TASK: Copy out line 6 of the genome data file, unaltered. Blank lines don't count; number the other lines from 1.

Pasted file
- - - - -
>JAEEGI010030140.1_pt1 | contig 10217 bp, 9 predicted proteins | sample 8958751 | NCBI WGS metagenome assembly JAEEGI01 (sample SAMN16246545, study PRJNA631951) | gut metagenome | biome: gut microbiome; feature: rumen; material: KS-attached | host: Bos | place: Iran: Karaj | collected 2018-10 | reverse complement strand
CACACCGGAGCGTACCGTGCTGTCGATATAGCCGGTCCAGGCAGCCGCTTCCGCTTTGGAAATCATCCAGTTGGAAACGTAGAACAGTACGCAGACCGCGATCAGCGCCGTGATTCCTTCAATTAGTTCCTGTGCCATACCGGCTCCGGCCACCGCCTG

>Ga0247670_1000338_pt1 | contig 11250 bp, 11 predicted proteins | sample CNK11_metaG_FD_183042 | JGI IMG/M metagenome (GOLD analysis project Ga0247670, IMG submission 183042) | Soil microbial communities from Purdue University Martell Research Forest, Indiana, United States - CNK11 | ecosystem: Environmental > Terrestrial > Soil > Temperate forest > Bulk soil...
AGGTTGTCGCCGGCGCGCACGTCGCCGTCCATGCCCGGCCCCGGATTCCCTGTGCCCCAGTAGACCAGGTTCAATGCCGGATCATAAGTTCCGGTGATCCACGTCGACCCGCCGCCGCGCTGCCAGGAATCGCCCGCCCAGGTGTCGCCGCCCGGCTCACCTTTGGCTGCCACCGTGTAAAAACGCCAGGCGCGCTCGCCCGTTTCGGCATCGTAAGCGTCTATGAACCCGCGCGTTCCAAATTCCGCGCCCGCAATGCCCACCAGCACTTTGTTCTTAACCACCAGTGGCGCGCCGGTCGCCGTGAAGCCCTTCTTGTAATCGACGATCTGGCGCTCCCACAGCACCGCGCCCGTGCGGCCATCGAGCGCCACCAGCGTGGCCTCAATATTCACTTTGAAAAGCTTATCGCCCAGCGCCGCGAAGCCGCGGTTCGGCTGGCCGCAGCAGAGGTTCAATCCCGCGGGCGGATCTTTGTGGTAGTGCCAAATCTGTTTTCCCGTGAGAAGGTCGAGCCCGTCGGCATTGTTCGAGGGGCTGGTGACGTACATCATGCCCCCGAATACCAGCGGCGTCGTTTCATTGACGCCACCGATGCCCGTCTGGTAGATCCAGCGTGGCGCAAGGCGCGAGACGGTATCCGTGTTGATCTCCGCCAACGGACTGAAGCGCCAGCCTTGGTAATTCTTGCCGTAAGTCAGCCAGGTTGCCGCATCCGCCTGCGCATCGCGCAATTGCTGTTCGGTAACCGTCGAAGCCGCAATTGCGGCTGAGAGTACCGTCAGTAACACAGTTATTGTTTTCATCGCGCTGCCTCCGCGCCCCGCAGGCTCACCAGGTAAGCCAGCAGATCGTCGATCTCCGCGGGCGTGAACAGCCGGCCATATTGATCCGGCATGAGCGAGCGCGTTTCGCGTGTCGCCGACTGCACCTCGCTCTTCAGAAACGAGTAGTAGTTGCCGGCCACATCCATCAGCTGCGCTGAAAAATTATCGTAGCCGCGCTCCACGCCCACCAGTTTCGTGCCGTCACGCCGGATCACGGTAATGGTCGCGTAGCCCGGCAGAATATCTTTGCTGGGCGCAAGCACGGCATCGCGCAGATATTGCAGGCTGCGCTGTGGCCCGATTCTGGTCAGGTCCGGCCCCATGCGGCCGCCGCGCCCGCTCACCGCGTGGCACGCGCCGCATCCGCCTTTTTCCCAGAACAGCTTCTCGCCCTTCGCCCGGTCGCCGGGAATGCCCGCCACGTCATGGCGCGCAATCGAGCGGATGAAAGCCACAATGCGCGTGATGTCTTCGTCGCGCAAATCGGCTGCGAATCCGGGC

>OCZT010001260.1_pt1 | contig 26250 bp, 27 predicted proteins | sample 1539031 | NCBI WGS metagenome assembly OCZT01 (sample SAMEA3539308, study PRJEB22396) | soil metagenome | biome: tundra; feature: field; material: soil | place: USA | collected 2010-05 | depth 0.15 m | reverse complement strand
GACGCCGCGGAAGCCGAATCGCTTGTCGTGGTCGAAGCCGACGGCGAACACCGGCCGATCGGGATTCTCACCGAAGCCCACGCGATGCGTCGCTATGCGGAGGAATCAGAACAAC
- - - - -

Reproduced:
GACGCCGCGGAAGCCGAATCGCTTGTCGTGGTCGAAGCCGACGGCGAACACCGGCCGATCGGGATTCTCACCGAAGCCCACGCGATGCGTCGCTATGCGGAGGAATCAGAACAAC